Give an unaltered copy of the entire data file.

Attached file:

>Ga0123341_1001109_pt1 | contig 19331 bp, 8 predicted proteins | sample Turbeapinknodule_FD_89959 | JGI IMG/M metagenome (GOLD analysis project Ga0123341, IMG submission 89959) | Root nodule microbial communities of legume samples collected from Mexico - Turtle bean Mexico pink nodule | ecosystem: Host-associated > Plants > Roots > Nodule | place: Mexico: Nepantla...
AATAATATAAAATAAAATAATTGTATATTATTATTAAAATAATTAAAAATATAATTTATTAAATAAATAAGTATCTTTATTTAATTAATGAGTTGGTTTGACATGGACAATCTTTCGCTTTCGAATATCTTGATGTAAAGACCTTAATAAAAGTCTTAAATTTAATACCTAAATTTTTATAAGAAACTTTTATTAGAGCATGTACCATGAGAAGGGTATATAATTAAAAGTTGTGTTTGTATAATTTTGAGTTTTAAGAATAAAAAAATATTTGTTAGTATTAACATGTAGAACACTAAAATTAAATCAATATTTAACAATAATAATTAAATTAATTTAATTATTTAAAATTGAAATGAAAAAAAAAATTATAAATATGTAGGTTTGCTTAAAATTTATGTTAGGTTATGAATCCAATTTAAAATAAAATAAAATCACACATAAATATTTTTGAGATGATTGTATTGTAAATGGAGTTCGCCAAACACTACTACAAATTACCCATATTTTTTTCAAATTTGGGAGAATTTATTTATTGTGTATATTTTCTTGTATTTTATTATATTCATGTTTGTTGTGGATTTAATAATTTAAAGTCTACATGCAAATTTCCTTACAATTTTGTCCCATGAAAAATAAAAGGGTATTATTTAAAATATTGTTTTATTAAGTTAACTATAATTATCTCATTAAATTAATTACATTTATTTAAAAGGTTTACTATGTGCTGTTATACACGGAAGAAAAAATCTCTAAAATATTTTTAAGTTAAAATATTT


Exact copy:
>Ga0123341_1001109_pt1 | contig 19331 bp, 8 predicted proteins | sample Turbeapinknodule_FD_89959 | JGI IMG/M metagenome (GOLD analysis project Ga0123341, IMG submission 89959) | Root nodule microbial communities of legume samples collected from Mexico - Turtle bean Mexico pink nodule | ecosystem: Host-associated > Plants > Roots > Nodule | place: Mexico: Nepantla...
AATAATATAAAATAAAATAATTGTATATTATTATTAAAATAATTAAAAATATAATTTATTAAATAAATAAGTATCTTTATTTAATTAATGAGTTGGTTTGACATGGACAATCTTTCGCTTTCGAATATCTTGATGTAAAGACCTTAATAAAAGTCTTAAATTTAATACCTAAATTTTTATAAGAAACTTTTATTAGAGCATGTACCATGAGAAGGGTATATAATTAAAAGTTGTGTTTGTATAATTTTGAGTTTTAAGAATAAAAAAATATTTGTTAGTATTAACATGTAGAACACTAAAATTAAATCAATATTTAACAATAATAATTAAATTAATTTAATTATTTAAAATTGAAATGAAAAAAAAAATTATAAATATGTAGGTTTGCTTAAAATTTATGTTAGGTTATGAATCCAATTTAAAATAAAATAAAATCACACATAAATATTTTTGAGATGATTGTATTGTAAATGGAGTTCGCCAAACACTACTACAAATTACCCATATTTTTTTCAAATTTGGGAGAATTTATTTATTGTGTATATTTTCTTGTATTTTATTATATTCATGTTTGTTGTGGATTTAATAATTTAAAGTCTACATGCAAATTTCCTTACAATTTTGTCCCATGAAAAATAAAAGGGTATTATTTAAAATATTGTTTTATTAAGTTAACTATAATTATCTCATTAAATTAATTACATTTATTTAAAAGGTTTACTATGTGCTGTTATACACGGAAGAAAAAATCTCTAAAATATTTTTAAGTTAAAATATTT